Friday, March 25, 2011

CBPP backing into support for privatization?

Compromise is a funny thing. So often it's necessary but wrong but seemingly necessary but still wrong.

The Center on Budget and Policy Priorities, where the take on housing is intelligently liberal, just posted a depressing report, with summarizing blog item, that kinda sorta gives in to the idea of privatizing public housing.

The report says maybe it makes sense to shift some public housing over to Section 8 contracts, if only to keep the roofs repaired now that Congress has cut so much out of maintenance budgets. It's giving carefully phrased and hedged support to an Obama Administration proposal for a "demonstration" proposal "that HUD estimates would convert 255,000 public housing units to Section 8 subsidies at a cost of $170 million."

We are, yes, talking about the famous "Transforming Rental Assistance" proposal, also known as PETRA and, more recently, RHRA. Among some advocates -- anti-homelessness organizers anyway -- it's cause for fear. The problem being that privatization can mean switching clientele, from actual poor people to modestly prosperous tenants who only just qualify as candidates for "affordable housing." It wouldn't happen all the time. It might happen some of the time. That might be bad enough for the households displaced.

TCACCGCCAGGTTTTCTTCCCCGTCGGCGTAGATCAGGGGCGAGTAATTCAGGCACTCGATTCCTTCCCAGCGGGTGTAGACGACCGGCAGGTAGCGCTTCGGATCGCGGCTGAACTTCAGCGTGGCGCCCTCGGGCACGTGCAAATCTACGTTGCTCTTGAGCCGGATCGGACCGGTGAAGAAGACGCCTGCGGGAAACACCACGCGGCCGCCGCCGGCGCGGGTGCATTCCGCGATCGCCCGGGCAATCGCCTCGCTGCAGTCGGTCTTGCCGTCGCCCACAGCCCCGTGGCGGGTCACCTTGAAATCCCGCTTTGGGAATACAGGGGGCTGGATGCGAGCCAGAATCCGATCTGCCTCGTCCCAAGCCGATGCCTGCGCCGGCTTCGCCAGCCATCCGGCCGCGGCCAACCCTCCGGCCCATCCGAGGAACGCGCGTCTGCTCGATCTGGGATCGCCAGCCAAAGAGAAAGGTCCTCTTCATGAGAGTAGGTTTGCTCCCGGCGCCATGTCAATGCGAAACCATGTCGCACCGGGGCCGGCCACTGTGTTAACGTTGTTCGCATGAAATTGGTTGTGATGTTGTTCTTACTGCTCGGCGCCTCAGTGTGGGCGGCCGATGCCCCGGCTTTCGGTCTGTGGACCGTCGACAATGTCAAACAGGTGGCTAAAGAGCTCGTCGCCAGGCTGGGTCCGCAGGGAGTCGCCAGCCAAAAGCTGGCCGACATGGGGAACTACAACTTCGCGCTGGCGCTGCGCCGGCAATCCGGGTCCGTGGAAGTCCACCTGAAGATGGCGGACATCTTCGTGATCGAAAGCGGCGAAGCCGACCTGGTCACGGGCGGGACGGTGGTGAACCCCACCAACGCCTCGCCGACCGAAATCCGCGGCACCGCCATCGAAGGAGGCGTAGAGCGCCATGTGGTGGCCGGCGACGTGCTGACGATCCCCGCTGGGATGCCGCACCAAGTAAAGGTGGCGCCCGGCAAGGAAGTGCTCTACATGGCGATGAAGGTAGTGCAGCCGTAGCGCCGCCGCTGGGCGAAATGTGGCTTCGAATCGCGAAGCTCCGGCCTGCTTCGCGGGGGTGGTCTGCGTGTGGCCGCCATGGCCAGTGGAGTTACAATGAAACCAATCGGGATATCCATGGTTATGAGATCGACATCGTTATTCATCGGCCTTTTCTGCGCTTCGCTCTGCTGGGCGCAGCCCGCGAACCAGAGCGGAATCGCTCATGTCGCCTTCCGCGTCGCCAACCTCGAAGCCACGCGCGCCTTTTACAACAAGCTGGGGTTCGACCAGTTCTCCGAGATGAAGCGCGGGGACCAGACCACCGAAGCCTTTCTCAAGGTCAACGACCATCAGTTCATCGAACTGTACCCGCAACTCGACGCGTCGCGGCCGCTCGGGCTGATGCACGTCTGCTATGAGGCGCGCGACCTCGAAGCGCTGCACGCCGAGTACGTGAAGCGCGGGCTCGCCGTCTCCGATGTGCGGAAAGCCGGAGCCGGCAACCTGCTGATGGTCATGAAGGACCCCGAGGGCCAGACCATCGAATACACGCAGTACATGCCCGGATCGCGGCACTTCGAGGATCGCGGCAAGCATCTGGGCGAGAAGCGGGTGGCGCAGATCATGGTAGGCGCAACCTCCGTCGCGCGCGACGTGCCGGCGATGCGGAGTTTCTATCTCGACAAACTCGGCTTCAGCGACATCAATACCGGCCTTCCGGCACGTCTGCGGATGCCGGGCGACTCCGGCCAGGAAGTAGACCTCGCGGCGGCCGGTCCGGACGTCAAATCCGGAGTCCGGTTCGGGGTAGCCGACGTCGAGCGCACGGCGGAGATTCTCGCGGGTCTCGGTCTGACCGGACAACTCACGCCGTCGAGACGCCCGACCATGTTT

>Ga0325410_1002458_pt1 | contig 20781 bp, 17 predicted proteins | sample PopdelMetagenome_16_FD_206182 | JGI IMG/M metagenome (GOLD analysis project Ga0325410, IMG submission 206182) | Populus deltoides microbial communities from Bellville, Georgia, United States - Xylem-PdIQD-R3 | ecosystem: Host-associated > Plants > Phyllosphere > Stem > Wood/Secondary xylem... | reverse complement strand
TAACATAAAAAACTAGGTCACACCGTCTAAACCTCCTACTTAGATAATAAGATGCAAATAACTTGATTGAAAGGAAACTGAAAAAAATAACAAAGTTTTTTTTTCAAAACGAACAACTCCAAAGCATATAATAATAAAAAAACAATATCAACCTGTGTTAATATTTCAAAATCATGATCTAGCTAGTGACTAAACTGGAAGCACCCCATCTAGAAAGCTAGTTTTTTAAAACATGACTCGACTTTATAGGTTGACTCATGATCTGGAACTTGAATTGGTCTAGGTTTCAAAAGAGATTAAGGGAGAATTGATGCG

The National Low Income Housing Coalition has a helpful page on the privatization idea.

A letter by the "Resident Engagement Group" of tenant representatives spells out some of the problems. As the group notes, Section 8 conversion doesn't necessarily mean privatization -- it could mean ownership by some other public entity -- but it's scary close. Their concerns, apart from the possible loss of public ownership, have to do partly with tenant rights, including the rights tenants have under public programs but not necessarily with private landlords. Also whether Section 8 conversions will actually keep the units subsidized for another generation -- twenty or thirty years. Yes, and "protections in the event of foreclosure." Because we know now that investments do go wrong.

Scary stuff. The CBPP report mentions many of the same worries, cites many of the same needs for protections. But it suggests Section 8 conversion can be done right. Can it?

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